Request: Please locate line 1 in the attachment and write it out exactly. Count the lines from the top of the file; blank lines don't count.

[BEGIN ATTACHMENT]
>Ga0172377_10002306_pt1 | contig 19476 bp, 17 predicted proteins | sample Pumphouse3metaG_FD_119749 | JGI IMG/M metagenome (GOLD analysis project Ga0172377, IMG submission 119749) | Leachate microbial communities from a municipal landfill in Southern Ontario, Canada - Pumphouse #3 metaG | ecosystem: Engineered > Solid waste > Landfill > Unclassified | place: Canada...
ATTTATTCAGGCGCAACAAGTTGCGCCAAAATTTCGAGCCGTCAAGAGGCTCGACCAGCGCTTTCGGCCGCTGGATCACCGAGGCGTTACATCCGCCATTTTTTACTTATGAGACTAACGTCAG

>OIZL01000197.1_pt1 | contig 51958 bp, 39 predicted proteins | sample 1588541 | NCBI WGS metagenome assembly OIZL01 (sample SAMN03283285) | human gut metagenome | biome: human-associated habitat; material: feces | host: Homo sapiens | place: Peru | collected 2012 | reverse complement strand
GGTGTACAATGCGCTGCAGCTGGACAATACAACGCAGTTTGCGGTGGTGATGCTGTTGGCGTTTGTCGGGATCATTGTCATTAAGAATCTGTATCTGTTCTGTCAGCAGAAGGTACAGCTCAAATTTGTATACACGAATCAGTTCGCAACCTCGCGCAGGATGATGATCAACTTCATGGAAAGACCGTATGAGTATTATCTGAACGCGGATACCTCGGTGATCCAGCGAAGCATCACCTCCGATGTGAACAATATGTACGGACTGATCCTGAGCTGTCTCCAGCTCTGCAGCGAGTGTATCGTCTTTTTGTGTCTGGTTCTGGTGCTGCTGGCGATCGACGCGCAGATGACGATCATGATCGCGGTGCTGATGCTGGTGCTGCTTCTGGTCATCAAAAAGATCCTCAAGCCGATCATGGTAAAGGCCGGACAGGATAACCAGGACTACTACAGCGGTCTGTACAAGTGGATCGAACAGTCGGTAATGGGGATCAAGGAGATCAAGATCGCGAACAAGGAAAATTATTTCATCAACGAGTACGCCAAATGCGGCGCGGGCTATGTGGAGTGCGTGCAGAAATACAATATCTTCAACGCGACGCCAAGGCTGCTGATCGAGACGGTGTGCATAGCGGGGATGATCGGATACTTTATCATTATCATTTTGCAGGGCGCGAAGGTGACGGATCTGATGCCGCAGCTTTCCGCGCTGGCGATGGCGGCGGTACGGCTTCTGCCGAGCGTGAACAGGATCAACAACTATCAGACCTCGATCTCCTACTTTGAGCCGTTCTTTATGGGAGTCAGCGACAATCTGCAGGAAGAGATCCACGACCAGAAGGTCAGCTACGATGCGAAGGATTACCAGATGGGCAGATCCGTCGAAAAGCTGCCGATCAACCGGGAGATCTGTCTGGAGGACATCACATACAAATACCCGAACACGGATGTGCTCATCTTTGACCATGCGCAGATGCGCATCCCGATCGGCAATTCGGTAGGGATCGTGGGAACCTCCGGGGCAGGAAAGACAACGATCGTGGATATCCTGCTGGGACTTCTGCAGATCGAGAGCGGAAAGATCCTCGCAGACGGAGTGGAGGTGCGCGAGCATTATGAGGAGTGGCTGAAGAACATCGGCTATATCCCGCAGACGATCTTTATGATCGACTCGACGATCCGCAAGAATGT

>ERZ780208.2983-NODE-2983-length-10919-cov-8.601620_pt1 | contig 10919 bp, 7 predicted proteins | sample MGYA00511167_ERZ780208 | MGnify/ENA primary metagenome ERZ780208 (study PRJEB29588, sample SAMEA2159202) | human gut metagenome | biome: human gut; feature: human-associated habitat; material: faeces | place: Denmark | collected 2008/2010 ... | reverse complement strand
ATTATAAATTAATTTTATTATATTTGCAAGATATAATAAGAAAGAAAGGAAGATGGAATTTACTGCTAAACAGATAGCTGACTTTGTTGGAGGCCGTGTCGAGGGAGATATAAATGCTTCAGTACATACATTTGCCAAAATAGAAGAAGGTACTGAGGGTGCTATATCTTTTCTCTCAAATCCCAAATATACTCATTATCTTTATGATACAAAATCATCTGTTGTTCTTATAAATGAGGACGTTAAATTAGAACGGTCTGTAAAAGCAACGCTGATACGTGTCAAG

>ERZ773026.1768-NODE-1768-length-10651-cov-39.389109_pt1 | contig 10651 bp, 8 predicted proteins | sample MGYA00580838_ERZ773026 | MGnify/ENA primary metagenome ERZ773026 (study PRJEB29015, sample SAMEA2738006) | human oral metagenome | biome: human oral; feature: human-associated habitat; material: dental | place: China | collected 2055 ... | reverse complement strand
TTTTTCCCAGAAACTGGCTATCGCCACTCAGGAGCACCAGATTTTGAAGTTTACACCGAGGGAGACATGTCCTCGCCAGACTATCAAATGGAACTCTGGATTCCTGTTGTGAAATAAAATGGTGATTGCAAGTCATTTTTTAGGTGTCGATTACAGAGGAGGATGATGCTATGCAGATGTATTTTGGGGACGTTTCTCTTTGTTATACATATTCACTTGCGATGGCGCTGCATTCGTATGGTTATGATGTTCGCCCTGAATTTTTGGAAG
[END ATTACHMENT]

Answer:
>Ga0172377_10002306_pt1 | contig 19476 bp, 17 predicted proteins | sample Pumphouse3metaG_FD_119749 | JGI IMG/M metagenome (GOLD analysis project Ga0172377, IMG submission 119749) | Leachate microbial communities from a municipal landfill in Southern Ontario, Canada - Pumphouse #3 metaG | ecosystem: Engineered > Solid waste > Landfill > Unclassified | place: Canada...